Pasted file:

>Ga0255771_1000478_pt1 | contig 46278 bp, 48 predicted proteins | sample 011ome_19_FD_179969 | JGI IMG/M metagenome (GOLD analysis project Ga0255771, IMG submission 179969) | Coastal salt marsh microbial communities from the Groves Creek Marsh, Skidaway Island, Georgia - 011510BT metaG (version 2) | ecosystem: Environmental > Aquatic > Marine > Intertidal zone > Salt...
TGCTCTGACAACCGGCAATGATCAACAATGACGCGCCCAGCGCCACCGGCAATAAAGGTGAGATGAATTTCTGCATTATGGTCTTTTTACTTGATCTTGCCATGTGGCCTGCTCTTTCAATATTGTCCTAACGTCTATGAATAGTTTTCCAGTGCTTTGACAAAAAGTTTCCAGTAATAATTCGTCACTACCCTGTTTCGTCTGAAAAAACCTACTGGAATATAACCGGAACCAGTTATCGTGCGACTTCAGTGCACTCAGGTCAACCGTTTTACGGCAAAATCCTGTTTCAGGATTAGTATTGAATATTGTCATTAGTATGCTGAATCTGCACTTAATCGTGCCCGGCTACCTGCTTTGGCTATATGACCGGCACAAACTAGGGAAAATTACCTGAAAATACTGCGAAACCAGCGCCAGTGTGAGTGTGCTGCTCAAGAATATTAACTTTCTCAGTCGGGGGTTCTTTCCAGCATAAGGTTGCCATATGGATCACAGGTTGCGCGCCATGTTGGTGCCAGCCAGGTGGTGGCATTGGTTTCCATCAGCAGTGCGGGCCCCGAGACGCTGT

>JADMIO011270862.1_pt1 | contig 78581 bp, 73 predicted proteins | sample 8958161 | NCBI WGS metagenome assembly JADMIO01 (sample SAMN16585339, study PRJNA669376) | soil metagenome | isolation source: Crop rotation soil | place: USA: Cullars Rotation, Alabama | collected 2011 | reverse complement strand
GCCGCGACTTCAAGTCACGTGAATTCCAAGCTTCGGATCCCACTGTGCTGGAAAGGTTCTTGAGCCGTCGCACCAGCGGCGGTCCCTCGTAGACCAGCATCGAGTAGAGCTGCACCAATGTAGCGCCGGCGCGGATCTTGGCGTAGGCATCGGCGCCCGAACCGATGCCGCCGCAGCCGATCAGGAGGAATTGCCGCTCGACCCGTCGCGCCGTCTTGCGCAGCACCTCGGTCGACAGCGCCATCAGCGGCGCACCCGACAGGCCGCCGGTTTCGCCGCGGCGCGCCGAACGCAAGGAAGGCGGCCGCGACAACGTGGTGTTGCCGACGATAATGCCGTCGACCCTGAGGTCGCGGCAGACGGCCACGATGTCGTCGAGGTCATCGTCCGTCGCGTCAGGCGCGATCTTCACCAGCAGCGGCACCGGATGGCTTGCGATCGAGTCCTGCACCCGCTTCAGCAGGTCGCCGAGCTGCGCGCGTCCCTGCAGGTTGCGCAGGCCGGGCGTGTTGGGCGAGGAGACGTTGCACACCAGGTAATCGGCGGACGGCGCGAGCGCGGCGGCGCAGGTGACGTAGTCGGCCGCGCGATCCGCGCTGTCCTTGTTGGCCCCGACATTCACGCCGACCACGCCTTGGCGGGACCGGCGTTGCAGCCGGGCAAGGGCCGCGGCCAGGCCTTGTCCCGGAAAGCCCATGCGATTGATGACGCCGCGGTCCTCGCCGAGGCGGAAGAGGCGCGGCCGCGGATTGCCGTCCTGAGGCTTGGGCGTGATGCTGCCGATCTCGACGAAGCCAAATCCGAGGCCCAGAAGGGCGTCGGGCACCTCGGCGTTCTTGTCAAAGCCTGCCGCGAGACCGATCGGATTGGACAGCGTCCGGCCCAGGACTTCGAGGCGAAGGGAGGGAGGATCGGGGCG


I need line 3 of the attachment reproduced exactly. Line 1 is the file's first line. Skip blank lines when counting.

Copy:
>JADMIO011270862.1_pt1 | contig 78581 bp, 73 predicted proteins | sample 8958161 | NCBI WGS metagenome assembly JADMIO01 (sample SAMN16585339, study PRJNA669376) | soil metagenome | isolation source: Crop rotation soil | place: USA: Cullars Rotation, Alabama | collected 2011 | reverse complement strand